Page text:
The Moody Blues Depressed workers bring the whole company down, so get them the help they need.
Opinions expressed by Entrepreneur contributors are their own.
Entrepreneurs who run bars, restaurants and child-care or elder-care businesses have a new worry: depression. Their employees are more likely than those in other fields to get depressed enough to hurt productivity, boost absenteeism and deflate morale, according to a 2007 government study. And we're not talking about a bluesy afternoon: A major depressive episode, as the 2007 "National Survey on Drug Use and Health" defines it, lasts two weeks or longer and involves a depressed mood, a general lack of interest and possible problems with sleep, eating, concentration and productivity. The annual cost to U.S. companies is $30 billion to $44 billion, according to the study.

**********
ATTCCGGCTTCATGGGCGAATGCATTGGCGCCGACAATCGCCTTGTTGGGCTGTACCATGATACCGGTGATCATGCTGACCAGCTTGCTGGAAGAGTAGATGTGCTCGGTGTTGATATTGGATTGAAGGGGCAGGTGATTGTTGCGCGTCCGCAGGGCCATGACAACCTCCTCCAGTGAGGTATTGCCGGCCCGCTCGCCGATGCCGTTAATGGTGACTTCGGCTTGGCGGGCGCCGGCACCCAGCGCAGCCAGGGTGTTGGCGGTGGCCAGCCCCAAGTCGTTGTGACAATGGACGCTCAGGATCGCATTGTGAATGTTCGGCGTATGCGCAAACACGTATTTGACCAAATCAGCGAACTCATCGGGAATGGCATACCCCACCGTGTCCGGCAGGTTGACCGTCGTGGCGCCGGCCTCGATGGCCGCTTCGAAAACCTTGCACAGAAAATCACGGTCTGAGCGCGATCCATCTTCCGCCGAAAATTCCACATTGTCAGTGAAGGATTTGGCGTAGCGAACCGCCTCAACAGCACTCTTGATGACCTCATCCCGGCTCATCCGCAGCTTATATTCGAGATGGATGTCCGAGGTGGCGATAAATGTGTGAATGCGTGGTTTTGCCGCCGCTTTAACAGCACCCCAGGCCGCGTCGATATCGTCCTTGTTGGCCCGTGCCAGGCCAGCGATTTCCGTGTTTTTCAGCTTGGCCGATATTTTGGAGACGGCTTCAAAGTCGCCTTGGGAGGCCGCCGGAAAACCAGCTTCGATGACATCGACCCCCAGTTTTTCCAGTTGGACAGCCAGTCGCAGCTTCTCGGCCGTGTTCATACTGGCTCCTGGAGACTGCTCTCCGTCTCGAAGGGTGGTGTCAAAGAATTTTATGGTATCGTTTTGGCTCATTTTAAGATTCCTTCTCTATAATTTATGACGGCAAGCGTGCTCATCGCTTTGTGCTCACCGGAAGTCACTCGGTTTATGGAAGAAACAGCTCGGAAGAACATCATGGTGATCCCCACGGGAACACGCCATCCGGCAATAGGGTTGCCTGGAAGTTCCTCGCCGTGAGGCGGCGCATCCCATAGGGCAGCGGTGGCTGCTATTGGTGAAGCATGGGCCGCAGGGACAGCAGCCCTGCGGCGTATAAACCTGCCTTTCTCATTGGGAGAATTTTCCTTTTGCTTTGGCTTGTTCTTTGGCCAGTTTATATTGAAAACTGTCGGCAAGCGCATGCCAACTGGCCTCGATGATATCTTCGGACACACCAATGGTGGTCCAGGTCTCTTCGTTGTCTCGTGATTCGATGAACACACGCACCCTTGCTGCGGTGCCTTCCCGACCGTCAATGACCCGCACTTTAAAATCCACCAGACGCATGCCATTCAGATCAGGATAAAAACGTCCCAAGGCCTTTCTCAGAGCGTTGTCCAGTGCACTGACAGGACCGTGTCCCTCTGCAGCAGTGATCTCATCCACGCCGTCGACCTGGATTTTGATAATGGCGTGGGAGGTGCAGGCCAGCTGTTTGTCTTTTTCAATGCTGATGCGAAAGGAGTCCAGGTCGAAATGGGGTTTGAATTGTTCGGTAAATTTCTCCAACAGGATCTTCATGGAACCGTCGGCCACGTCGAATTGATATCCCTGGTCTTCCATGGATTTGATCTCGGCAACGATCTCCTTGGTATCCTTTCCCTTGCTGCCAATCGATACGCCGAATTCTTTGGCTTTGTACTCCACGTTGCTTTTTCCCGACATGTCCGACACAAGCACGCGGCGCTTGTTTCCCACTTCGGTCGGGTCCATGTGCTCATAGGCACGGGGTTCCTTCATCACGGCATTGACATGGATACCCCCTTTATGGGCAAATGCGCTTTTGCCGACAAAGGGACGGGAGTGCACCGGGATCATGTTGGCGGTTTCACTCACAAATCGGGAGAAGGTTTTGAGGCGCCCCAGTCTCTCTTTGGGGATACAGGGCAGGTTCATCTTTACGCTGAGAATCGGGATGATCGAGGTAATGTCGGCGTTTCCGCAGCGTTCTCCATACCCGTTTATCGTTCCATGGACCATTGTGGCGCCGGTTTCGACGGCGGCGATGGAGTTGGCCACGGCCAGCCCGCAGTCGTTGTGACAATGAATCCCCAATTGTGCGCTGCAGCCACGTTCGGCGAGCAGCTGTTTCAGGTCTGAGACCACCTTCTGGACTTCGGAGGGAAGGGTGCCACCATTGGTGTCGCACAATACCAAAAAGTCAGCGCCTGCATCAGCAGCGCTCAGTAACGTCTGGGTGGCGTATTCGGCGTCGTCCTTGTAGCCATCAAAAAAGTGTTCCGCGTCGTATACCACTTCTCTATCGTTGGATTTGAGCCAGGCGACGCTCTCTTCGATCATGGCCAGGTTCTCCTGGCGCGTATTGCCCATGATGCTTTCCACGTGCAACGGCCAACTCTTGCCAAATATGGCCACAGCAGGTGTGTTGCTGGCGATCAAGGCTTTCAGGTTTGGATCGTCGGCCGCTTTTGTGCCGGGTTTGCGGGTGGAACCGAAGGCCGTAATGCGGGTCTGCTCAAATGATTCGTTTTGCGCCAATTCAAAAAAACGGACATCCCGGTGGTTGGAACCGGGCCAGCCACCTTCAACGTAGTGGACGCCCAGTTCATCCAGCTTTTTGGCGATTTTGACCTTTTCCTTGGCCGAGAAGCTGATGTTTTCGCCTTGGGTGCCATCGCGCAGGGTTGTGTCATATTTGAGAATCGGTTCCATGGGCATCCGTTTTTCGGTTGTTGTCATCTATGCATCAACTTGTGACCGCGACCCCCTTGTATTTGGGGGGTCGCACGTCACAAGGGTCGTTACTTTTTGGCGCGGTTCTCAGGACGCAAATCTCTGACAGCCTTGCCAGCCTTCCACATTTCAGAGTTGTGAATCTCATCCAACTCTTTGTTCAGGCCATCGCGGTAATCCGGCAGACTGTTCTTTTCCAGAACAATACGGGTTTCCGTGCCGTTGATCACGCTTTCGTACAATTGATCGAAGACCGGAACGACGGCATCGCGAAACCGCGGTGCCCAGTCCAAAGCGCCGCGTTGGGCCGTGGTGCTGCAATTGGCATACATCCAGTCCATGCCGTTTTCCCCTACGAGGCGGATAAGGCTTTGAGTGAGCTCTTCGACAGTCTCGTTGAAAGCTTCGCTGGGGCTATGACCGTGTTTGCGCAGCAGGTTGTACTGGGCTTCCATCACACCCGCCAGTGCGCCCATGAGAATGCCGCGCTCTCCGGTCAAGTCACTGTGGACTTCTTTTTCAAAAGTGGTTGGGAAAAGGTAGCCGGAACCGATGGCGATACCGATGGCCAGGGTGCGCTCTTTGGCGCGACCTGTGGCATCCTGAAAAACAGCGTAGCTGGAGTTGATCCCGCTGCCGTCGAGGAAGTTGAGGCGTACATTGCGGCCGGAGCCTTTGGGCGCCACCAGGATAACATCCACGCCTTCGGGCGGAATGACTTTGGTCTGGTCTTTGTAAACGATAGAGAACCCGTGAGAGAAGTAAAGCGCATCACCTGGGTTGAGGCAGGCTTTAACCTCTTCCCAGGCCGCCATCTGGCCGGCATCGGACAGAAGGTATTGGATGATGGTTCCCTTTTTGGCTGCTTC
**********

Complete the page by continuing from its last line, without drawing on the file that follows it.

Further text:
Seven percent of full-time employees--8.1 million workers--reported major depression in the previous year. Personal-care and food and beverage workers were most likely to experience it; they constituted 10.8 percent and 10.3 percent of reported cases, respectively. Women were more susceptible than men, and part-timers were at higher risk than full-time workers. Employees age 18 to 25 were most likely to experience depressive illness.